I don’t know any women business owners who can fit their lives neatly into two buckets, “work” and “life.”
Rather than seeking “balance,” most women entrepreneurs I know are trying to keep multiple balls in the air at once.
If you have children, you already understand.
If you are the health manager for a family, you get it.
If you have kids AND parents, you may feel like you’re being squeezed from all sides, not living between two buckets.
Add a business onto any one of these and attempting to reach “work-life balance nirvana” is liable to throw you into overwhelm.
The term “work-life balance” first appeared in the U.S. literature around 1986. Isn’t it about time we retire it, when it comes to the American businesswoman?
Too many of my clients (and, dare i say I myself at times) have this tendency to strive for perfection in what we do, including our business. And I think it’s directly related to being set up to fail because we cannot achieve the unrealistic goal of “work-life balance.’
Seeking perfection is a killer for women. Not only is it an impossible standard but sooner or later, it wears us down.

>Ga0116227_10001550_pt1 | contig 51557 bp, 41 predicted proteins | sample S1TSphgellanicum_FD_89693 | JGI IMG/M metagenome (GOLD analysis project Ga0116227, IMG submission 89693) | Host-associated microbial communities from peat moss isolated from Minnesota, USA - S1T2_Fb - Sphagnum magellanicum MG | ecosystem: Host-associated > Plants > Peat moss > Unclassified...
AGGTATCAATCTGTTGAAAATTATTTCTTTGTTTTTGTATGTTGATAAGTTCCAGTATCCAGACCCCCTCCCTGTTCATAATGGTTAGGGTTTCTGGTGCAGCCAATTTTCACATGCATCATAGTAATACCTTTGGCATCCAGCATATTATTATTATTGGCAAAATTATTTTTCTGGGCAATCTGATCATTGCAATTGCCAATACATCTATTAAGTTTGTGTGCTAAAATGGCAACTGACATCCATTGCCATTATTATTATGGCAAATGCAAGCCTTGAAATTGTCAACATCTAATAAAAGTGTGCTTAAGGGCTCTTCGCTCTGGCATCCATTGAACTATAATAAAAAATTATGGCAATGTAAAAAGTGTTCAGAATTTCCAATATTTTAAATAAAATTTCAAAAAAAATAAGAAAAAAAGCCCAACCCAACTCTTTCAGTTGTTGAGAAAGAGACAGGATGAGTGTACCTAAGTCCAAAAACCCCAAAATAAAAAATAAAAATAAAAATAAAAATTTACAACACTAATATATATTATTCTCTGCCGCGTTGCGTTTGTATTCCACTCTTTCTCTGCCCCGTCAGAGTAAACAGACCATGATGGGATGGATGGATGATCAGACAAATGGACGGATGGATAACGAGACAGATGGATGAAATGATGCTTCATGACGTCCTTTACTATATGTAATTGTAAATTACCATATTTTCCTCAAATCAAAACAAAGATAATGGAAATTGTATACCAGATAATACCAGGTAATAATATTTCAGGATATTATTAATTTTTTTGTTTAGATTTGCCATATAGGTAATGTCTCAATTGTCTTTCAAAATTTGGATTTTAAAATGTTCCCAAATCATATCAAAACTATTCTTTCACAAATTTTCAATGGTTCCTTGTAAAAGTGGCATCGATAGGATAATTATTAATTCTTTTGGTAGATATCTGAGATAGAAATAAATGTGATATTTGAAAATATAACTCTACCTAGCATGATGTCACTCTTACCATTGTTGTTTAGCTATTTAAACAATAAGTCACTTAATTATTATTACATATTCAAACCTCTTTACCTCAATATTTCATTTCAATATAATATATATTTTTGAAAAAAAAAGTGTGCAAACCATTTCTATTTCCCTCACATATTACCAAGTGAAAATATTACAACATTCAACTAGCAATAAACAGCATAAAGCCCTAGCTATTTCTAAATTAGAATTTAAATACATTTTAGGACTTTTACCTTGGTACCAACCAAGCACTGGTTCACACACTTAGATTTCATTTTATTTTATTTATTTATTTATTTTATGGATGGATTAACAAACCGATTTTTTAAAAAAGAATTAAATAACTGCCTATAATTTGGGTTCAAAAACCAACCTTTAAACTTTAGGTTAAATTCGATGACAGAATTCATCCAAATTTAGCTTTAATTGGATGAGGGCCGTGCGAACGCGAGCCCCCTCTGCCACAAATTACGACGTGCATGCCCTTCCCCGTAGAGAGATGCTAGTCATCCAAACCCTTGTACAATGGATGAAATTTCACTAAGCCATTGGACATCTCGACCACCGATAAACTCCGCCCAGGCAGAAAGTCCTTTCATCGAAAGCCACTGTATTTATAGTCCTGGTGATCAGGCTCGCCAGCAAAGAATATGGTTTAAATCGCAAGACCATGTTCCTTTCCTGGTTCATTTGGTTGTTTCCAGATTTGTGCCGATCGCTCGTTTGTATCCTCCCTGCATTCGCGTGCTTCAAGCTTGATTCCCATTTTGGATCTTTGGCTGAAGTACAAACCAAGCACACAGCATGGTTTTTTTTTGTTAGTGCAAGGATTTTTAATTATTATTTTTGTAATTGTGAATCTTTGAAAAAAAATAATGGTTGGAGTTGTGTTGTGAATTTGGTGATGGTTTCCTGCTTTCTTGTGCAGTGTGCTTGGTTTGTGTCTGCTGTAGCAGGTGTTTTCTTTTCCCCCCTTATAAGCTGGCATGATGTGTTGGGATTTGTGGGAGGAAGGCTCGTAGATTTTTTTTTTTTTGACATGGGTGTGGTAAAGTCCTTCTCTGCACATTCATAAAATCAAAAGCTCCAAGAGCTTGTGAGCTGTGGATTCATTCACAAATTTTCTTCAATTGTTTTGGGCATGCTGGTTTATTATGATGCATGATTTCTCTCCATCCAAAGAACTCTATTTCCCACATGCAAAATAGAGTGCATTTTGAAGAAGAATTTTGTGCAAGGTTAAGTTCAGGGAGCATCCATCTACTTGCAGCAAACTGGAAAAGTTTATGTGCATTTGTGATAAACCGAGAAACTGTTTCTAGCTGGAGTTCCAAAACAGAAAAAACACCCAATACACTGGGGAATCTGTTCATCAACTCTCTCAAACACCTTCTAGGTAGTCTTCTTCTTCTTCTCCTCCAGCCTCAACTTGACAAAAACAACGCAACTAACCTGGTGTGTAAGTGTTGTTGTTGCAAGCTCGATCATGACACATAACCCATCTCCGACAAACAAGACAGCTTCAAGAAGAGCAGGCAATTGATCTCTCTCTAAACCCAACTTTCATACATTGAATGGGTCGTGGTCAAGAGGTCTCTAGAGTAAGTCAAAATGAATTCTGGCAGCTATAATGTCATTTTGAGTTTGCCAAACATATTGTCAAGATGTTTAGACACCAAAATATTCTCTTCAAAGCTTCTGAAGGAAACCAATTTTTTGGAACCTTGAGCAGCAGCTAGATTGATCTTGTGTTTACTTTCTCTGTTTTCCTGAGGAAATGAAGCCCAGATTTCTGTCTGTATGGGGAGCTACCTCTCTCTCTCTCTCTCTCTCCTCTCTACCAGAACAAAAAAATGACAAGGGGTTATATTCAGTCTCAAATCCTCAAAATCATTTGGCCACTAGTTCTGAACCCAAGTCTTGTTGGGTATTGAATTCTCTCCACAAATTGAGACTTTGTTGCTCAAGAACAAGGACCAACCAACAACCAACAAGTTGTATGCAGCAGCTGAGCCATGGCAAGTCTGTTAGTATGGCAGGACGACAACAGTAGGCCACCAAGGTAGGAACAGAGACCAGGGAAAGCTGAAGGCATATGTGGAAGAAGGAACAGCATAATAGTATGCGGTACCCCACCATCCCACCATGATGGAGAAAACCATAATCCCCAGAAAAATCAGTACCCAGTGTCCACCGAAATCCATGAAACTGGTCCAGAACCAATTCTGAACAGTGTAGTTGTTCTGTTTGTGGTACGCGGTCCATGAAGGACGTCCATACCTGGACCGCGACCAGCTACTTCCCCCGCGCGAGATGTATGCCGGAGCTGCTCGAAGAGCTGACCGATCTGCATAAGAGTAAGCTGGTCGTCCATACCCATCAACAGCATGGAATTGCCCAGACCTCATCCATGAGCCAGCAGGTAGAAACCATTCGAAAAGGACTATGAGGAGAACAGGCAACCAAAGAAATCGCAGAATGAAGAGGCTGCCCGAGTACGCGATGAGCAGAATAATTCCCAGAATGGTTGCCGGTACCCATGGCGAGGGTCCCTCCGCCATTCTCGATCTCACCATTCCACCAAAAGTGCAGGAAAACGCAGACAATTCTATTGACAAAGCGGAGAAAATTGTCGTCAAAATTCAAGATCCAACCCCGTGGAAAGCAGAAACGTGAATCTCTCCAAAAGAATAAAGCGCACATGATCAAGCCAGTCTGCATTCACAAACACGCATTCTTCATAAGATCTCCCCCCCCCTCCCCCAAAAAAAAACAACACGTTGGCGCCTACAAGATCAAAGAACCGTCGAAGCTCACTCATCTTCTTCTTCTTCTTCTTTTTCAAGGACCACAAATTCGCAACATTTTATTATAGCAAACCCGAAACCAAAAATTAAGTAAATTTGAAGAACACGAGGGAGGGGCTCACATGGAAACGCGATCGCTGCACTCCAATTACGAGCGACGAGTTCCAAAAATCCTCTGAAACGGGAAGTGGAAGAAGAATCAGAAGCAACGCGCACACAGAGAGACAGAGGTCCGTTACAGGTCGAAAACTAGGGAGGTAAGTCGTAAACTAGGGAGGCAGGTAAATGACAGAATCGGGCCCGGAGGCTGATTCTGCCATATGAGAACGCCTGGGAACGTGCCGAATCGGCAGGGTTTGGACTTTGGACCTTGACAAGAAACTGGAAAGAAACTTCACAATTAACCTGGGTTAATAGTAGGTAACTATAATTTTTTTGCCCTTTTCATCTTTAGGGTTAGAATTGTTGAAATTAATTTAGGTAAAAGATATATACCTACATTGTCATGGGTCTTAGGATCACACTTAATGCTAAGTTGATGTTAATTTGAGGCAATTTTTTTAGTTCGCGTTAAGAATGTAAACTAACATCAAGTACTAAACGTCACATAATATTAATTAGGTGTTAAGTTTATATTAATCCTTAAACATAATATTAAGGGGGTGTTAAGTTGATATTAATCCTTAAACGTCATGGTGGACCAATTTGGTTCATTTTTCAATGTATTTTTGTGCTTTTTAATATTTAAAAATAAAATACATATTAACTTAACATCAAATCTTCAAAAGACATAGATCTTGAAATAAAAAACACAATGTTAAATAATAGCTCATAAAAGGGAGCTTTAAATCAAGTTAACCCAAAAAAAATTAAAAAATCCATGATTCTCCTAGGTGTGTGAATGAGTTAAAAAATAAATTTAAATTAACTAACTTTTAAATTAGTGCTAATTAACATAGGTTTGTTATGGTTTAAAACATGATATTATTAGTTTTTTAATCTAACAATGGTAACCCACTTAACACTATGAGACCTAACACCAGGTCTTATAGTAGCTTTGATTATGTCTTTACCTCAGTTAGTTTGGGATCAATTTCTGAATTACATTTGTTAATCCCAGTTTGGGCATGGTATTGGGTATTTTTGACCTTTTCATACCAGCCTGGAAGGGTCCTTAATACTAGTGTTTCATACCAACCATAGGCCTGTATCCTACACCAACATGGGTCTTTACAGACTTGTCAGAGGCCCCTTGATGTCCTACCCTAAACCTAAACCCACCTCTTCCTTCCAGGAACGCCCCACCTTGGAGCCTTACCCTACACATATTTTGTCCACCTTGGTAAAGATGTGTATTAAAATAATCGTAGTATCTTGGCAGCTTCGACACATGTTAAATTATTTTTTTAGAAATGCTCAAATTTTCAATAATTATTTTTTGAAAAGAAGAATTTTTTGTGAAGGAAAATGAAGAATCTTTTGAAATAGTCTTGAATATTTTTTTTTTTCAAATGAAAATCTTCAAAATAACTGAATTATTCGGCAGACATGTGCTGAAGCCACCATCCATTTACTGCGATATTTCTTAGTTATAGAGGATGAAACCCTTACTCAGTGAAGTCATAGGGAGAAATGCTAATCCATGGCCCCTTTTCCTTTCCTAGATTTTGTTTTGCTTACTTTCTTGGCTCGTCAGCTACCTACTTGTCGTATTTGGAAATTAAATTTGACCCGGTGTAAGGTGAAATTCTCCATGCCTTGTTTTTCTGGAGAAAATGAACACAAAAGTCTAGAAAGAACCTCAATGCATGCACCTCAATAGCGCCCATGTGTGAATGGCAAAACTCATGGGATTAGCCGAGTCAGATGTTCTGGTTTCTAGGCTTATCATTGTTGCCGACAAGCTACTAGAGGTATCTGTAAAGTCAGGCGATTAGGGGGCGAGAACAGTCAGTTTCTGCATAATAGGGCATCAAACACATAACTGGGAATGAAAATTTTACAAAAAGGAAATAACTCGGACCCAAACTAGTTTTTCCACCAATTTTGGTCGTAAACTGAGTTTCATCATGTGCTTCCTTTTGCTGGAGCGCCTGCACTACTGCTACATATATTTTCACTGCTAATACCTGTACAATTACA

Have you read the research that shows that women apply for jobs only when they have 100% of the requirements? (Men, on the other hand, are fine with just 60%…)
Another way to look at this is women’s “fear of failure” that holds too many women back from achieving their version of success. As entrepreneurs, we must learn to understand and embrace failure. It’s another word for “learning” and we all must continue to learn to grow.
A strategy that can help this feeling of being “not good enough” is to focus on priorities. We need to get clear on what is important in each our lives, and what is less important. It’s not only unique for every woman, it shifts from day-to-day and even hour-to-hour. (Maybe it’s why we’re SO good at multitasking?)
As the Notorious RBG
(Justice Ruth Bader Ginsberg) says:
“You can have everything. Just not all at the same time.”